Not many tourists know that they in some popular destinations, organs can be removed without consent after death. But some Germans opposed to this are considering ways to protect people from such unwanted procedures.
Austrian doctors can take dead tourists' organs without consent
It is a scenario no one wants to contemplate, particularly before going on vacation -- the possibility of a serious accident, leading to death. Yet most people are unaware that in some countries, such as Austria, France, Italy and Spain, doctors are allowed to remove human organs without consent to save the lives of others. That doesn't exclude foreign tourists.
"After brain death has been confirmed, the victim may -- without consulting relatives -- be deboned, be exploited," said Dresden-based attorney Heinrich Meyer-Götz. "That means kidneys, liver, lungs, all the cartilage, corneas, veins -- today they can make use of almost everything. And the relatives have no opportunity to file a protest. I think that's bad."
Jammed with tourists -- who don't always know the rules
The summer vacation period has just begun in Europe, when most Germans go on holiday. But few travelers realize that transplant regulations vary from country to country. There are no warnings, because the organizations and politicians concerned with the issue support these more permissible laws -- for everyone.
"Of course the Austrians will say 'these particular regulations are valid here, and (ask) would you consent to the removal of organs?'" said Claus Wesslau of the German Foundation for Organ Transplantation. "You must expect that if you travel abroad. On the other hand, if a recipient is given a heart from England, and this results in a life-saving operation to save his life, he's not going to ask whether the heart was removed according to valid German law or English law."
Doctors say no need for concern
Doctors in Germany know the regulations better than their patients. Peter Neuhaus is one of the country's leading transplant surgeons. He says people shouldn't be too concerned about the issue.
"Our colleagues in Austria are very sensitive," said Neuhaus, director of the transplant center at Berlin's Charité hospital. "In Austria, too, they always ask the spouse, the parents or the relatives of the deceased. And if they say that they don't want to donate organs, their wish is always respected."
But if they're unable to contact a relative, doctors are allowed to remove organs without permission, according to what is known as the 'refusal regulation.'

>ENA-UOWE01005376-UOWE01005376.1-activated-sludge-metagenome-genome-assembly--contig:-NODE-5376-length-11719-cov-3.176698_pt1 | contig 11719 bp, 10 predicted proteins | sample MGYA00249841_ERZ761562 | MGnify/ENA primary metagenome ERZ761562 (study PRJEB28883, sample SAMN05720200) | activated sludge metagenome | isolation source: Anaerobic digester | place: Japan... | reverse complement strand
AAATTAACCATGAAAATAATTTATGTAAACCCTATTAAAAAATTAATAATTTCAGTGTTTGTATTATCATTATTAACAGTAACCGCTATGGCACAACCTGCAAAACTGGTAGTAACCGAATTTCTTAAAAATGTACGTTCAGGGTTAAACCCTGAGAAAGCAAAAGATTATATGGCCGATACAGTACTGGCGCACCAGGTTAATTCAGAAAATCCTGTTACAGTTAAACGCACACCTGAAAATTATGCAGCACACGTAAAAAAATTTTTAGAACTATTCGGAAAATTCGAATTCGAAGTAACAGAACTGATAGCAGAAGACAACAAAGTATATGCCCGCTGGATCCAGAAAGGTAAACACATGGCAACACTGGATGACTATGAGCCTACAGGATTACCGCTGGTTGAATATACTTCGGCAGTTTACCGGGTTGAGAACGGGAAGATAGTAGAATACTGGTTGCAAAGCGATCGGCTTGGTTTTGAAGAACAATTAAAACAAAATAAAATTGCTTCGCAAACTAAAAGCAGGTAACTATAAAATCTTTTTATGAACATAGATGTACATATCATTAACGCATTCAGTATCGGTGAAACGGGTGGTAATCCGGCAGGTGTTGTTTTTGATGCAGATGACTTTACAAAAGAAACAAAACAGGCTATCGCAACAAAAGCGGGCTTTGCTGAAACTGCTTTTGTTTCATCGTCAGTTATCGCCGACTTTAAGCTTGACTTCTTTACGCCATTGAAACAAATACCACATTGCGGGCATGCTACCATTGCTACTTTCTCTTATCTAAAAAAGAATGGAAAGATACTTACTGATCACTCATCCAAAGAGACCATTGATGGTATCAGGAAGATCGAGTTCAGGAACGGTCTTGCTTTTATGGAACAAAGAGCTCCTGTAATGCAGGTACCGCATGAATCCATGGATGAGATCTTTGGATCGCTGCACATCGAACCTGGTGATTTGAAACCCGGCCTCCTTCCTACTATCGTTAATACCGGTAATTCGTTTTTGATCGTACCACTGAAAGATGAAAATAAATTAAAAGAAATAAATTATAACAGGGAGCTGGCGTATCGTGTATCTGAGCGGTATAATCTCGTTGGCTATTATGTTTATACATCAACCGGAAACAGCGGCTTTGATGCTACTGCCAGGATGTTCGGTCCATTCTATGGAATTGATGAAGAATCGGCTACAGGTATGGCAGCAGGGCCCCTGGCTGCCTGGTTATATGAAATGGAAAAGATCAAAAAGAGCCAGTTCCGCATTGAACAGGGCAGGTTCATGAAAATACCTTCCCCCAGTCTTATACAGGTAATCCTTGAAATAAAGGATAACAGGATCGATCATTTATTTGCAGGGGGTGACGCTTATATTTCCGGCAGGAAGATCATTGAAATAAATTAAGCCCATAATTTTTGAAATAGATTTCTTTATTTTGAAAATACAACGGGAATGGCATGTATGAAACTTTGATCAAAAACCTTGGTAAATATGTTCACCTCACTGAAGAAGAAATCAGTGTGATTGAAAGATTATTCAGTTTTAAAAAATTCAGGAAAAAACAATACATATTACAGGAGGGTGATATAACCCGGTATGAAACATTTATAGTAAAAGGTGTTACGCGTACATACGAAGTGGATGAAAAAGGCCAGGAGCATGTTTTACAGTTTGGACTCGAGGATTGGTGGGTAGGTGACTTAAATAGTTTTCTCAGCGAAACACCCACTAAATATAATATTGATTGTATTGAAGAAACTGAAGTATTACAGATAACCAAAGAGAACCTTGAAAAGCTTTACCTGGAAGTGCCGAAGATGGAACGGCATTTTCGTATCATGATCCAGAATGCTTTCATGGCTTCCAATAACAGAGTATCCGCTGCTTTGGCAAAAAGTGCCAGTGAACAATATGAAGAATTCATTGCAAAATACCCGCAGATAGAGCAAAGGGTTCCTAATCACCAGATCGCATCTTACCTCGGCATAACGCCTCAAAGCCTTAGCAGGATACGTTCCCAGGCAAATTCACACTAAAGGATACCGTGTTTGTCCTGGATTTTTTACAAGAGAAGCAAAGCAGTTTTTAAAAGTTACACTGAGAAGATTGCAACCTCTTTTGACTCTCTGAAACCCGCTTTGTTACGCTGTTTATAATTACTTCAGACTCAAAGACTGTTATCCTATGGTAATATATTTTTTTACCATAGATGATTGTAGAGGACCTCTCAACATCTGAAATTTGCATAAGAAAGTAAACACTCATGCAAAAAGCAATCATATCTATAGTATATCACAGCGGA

Lawyer Meyer-Götz provides his clients with protection from having their organs removed without consent. They can apply for an extension to their passports that declares that the holder is unwilling to donate his or her organs. The information is also entered into an international refusal register.
Too few donors
But some doctors see the Austrian law as a model other countries should consider emulating to help make up for the lack of organs for patients in need.
"I think that the Austrian solution, which is also customary in Belgium and Spain, really is the right solution," said Dr. Neuhaus. "Unfortunately, we're unable to push it through because of attitudes on ethical and moral grounds. Look at the German attitude towards embryonic stem cells and other debates. We are always a little more perfect than everyone else and are constantly afraid that our individual freedom is no longer being safeguarded somewhere."
Not enough organs available, German doctors say
In Germany, organs can only be removed with the explicit permission of the deceased. This hurdle makes organ transplants considerably more difficult than in countries that have a refusal regulation. The result is that Germany has an acute shortage of organs.
"A thousand patients on the waiting list die in Germany every year," said Wesslau. "A patient waiting for a kidney must wait on average, four to six years. And for the patient, this is just not acceptable -- not just the dying, but this long waiting period as well."
No change likely
Though opponents of the refusal regulation accept that changing the law could save lives, say the right to decide for oneself is more important. "I can decide whether my organ should be removed for another person; it's not up to doctors to decide that they want to use it," Meyer-Götz said.
Neither the government nor the opposition foresee an imminent change in German transplant law since Germans continue to have too many reservations.
"I could imagine that many people would have doubts about whether they would more or less have to be organ donors, depending on the situation, even if they didn't want it," said Julia Klöckner, an opposition Christian Democratic party parliamentarian and member of the Bundestag's Committee of Enquiry into Transplant Law.
The upshot is that Germans suffering organ failure could find themselves better cared for on vacation than at home.